Hello and Happy New Year. I hope everyone who finds this blog has had a wonderful holiday season.
As this blog moves into its first new year (just ten months in the making), it’s time for me to reflect on where it’s been and consider where it’s going. In recent weeks my posting on this blog has been a bit sporadic. Part of the problem has been a lack of a consistent and coherent theme, which is something I’ve been striving to develop. I may have mentioned it here before, but I heard an author once say that there are two types of writers: those who want to say something and those who have something to say. I’ve always wanted to be someone with something to say.
What has been pretty successful here has been writings on my hometown, Detroit. I’ve been fortunate enough to have pieces about Detroit published in newspapers and other websites. In retrospect I think it’s been successful because I think I bring a combination of knowledge, authenticity and passion when writing about the Motor City, with a different perspective.
What has been less successful has been my writings on midsize Midwestern cities. I initially wanted it to be a primary focus of the blog, but after starting on it it seemed to be a narrow focus that would never generate a sustained following. And after writing about Detroit, it too seemed to be constraining me to an audience more limited than I desire.
Throughout 2013, I’m going to broaden my research and writings to “shrinking cities”, a category to which Detroit and many midsize Midwest cities are firmly members.
In many respects I feel this is the great lost opportunity in urban planning. Detroit has garnered the lion’s share of attention because of its decline, but it is hardly alone. Cleveland, St. Louis, Newark, Baltimore, New Orleans, Birmingham all have had similar declines. In fact, there are 38 cities in America that achieved a population of at least 100,000 prior to 1970, but have subsequently lost at least 20 percent of their population since. Some have developed robust economies that have brought them back to growth (Washington, DC, Boston). Some have vastly improved their economic prospects while still experiencing population loss (Pittsburgh, Rochester). But most continue to deteriorate, with few prospects for revitalization, or even a clear understanding of how to turn the tide.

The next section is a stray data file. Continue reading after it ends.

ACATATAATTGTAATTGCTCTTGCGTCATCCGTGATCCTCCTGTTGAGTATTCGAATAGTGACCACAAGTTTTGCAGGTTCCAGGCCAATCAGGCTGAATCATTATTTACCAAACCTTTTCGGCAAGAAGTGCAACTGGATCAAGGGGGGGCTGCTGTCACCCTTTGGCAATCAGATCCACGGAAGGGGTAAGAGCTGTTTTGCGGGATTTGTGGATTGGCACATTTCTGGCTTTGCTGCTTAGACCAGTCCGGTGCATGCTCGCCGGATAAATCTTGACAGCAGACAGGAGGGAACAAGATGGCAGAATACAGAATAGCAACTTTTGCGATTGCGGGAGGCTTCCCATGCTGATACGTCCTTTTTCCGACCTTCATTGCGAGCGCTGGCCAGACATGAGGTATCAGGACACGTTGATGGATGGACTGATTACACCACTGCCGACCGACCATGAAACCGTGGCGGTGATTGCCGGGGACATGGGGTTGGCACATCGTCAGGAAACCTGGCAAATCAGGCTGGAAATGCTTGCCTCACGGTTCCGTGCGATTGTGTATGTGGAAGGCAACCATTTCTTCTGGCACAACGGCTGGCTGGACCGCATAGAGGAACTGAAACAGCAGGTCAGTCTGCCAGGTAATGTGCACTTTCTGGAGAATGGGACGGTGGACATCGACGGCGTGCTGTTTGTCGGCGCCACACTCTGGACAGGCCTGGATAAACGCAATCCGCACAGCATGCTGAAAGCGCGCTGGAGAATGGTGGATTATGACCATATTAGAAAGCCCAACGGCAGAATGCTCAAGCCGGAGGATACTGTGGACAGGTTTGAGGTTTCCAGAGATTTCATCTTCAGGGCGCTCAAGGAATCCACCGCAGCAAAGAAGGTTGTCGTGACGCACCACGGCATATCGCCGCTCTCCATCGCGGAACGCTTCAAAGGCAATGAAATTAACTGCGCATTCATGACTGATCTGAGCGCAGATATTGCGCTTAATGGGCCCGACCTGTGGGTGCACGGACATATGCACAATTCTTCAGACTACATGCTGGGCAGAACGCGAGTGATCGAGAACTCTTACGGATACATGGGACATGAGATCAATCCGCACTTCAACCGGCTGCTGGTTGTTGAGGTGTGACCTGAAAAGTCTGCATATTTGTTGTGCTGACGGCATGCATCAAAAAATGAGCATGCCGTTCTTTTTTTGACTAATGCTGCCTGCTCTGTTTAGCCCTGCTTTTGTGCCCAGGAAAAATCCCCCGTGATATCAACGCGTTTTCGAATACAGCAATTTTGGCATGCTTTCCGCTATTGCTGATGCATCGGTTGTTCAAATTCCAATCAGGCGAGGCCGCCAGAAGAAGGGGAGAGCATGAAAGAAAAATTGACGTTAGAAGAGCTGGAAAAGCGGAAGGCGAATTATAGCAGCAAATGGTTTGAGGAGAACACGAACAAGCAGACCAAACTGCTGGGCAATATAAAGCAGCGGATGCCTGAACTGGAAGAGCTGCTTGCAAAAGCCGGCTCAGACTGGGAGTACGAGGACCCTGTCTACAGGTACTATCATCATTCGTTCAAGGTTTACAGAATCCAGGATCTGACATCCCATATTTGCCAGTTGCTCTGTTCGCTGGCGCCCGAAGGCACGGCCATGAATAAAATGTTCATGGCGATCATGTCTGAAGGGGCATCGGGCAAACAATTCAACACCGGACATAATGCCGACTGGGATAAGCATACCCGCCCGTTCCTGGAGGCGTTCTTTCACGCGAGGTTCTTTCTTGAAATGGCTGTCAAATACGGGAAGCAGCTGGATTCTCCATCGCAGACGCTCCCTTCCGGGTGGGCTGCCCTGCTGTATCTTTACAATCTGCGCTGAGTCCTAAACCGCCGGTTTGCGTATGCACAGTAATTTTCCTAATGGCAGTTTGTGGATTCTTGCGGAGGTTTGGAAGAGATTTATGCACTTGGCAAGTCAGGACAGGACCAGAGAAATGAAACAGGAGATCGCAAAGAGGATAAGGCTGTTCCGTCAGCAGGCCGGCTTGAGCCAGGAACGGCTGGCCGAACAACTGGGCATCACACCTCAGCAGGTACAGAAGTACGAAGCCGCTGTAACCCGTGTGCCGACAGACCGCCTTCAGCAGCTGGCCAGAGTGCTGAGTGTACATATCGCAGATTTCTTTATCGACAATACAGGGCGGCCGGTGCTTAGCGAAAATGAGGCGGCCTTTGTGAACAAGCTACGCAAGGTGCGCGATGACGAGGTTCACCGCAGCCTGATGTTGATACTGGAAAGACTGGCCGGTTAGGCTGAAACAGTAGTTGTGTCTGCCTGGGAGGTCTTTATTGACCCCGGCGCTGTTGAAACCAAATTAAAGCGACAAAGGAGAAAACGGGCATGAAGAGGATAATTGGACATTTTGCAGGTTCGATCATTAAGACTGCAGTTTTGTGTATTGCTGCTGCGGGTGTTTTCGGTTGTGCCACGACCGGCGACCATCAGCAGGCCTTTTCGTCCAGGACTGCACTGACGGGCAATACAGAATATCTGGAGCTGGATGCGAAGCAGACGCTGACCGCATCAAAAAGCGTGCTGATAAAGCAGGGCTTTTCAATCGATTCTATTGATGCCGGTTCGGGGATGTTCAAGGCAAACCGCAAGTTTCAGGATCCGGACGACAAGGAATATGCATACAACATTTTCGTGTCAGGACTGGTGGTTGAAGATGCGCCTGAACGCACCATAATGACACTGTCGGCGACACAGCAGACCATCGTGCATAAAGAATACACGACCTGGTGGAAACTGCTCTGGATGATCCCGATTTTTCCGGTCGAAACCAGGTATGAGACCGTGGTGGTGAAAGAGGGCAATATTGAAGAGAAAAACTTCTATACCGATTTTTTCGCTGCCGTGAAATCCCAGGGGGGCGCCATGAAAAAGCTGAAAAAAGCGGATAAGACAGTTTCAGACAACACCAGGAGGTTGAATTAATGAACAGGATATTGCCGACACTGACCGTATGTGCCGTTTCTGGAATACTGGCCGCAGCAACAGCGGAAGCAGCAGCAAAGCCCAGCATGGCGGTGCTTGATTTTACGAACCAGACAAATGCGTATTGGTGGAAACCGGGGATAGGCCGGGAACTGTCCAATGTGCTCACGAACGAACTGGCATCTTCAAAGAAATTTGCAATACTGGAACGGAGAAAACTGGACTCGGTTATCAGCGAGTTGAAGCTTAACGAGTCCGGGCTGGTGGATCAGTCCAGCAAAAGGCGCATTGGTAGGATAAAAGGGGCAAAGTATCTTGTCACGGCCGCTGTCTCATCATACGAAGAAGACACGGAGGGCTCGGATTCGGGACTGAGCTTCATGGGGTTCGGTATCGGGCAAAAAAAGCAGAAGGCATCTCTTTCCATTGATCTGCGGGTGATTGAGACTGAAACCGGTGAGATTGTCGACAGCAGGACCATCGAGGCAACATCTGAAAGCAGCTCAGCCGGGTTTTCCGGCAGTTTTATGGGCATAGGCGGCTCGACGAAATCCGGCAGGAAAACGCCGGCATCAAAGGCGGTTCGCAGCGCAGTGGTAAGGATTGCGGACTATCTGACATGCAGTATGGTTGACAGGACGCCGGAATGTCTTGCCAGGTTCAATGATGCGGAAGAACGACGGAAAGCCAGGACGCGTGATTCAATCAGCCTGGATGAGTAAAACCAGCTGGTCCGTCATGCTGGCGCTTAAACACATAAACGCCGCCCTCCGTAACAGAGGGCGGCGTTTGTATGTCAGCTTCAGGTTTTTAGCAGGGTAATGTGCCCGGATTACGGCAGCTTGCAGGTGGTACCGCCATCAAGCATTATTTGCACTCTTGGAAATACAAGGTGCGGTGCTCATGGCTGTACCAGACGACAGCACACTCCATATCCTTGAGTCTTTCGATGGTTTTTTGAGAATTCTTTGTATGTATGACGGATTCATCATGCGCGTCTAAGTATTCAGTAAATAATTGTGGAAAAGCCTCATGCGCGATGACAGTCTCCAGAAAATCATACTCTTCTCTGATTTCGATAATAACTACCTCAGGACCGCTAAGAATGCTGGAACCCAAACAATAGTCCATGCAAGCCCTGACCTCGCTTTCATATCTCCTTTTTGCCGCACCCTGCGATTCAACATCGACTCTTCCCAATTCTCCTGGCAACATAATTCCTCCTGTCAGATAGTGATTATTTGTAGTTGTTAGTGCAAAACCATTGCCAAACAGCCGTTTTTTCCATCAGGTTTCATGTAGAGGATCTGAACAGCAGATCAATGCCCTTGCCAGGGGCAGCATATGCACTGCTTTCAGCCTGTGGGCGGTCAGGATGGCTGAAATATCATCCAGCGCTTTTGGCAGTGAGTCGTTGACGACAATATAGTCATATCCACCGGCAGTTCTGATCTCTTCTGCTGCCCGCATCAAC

As a profession I believe we have failed these cities. Maybe fifteen years ago a nascent movement led by European (and later American) planners, architects and urban designers started to seriously look at shrinking cities around the world. But once they started to apply shrinkage principles to cities, trying to get them to accept a different physical paradigm, it began to lose momentum. In America, once we found simple answers don’t work, we planners looked to what appeared to be successful in the Portlands of the world. We’ve still never successfully figured out how to attract growth to cities that have been in decline for so long.
I don’t want to know simply what can bring Detroit back from the brink. I want to know what can bring Gary, Dayton, Baltimore, Buffalo and Providence back as well. Why? Because I remain firm in my belief that whatever plague affects these cities will ultimately affect others – Atlanta, Houston, Dallas, Phoenix and Las Vegas could all share a similar fate.
Lastly, I want to encourage more interaction on the blog. I would welcome more comments from readers, and promise to respond as promptly as I can. You think I’m way off-base on something? Let me know. You think I’m on-target? By all means, let me know. You have a totally different perspective on something, or new information that sheds new light on a subject? Please, please let me know. I want to make this more of a community that develops ideas and possible solutions, and that only happens with your involvement.
I have much more planned for the blog in 2013 as well. Stay tuned and see what else springs forth.